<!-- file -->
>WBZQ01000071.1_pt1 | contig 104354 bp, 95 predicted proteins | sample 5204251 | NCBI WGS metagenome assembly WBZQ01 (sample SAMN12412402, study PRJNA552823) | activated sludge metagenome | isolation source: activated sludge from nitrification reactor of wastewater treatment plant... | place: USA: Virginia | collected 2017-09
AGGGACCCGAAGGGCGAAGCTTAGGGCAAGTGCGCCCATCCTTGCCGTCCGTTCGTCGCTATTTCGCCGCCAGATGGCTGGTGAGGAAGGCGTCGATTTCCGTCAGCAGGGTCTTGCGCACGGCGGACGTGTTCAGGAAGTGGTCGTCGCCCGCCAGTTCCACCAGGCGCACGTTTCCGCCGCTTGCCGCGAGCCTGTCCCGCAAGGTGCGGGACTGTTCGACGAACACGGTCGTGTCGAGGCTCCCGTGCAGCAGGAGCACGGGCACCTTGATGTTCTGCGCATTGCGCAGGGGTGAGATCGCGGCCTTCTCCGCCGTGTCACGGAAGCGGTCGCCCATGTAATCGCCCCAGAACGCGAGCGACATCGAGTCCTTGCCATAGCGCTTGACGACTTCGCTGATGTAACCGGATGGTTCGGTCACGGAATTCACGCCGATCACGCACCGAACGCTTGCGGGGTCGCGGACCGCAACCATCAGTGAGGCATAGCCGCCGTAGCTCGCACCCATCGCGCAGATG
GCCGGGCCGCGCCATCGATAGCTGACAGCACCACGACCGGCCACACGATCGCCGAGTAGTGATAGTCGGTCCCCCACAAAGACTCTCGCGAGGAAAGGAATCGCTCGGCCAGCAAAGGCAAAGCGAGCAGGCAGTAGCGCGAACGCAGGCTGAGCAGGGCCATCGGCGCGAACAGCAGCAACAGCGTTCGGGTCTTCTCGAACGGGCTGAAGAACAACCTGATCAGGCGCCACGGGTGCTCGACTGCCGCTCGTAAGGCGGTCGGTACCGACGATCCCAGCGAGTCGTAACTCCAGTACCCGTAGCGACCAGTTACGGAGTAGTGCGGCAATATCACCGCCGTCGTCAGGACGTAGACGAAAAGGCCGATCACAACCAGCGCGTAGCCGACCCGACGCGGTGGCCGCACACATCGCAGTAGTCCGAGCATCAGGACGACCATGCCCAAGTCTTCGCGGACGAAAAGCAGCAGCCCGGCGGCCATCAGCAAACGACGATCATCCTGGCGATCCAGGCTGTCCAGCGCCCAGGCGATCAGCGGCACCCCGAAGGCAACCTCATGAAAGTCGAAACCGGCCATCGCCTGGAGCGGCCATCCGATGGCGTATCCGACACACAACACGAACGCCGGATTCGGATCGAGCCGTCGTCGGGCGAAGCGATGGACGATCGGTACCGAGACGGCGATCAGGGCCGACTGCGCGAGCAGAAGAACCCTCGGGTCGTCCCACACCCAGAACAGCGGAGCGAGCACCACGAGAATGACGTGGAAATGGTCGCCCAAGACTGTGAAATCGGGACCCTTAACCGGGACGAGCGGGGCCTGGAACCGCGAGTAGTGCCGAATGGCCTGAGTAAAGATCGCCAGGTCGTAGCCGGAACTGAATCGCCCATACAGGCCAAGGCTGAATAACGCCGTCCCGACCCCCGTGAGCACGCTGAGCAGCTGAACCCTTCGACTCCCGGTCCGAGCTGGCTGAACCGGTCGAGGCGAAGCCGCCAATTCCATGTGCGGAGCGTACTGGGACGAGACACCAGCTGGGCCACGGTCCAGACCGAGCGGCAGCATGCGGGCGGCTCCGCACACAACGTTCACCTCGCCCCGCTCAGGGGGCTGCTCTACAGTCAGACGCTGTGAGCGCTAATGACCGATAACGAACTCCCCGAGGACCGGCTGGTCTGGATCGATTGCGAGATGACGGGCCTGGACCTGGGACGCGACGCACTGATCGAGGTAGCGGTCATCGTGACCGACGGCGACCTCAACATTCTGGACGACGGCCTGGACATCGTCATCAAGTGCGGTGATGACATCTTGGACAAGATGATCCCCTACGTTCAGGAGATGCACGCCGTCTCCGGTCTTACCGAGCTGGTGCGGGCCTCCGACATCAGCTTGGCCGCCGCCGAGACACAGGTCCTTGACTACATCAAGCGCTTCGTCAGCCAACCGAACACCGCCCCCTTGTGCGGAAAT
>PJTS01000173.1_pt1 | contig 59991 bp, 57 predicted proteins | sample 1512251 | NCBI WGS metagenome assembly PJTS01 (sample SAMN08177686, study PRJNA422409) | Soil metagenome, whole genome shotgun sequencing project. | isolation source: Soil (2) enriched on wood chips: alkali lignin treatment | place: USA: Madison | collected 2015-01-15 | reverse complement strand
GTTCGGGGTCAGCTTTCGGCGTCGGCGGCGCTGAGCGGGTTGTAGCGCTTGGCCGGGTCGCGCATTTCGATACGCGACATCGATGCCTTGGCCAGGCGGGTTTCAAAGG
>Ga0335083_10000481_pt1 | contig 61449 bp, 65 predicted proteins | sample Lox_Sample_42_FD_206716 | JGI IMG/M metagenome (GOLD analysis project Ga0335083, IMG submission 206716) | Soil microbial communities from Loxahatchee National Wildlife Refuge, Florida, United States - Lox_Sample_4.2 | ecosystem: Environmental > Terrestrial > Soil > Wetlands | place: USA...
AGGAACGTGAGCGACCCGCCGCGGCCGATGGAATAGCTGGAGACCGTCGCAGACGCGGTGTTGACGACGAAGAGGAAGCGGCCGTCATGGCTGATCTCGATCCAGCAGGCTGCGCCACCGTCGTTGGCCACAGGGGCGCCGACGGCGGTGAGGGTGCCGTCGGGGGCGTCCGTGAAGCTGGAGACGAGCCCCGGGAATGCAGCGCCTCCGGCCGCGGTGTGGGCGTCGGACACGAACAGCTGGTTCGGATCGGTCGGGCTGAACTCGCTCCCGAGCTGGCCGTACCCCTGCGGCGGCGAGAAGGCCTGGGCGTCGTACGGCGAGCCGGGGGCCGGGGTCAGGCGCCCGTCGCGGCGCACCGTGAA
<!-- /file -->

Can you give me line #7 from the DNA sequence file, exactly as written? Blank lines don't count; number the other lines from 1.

AGGAACGTGAGCGACCCGCCGCGGCCGATGGAATAGCTGGAGACCGTCGCAGACGCGGTGTTGACGACGAAGAGGAAGCGGCCGTCATGGCTGATCTCGATCCAGCAGGCTGCGCCACCGTCGTTGGCCACAGGGGCGCCGACGGCGGTGAGGGTGCCGTCGGGGGCGTCCGTGAAGCTGGAGACGAGCCCCGGGAATGCAGCGCCTCCGGCCGCGGTGTGGGCGTCGGACACGAACAGCTGGTTCGGATCGGTCGGGCTGAACTCGCTCCCGAGCTGGCCGTACCCCTGCGGCGGCGAGAAGGCCTGGGCGTCGTACGGCGAGCCGGGGGCCGGGGTCAGGCGCCCGTCGCGGCGCACCGTGAA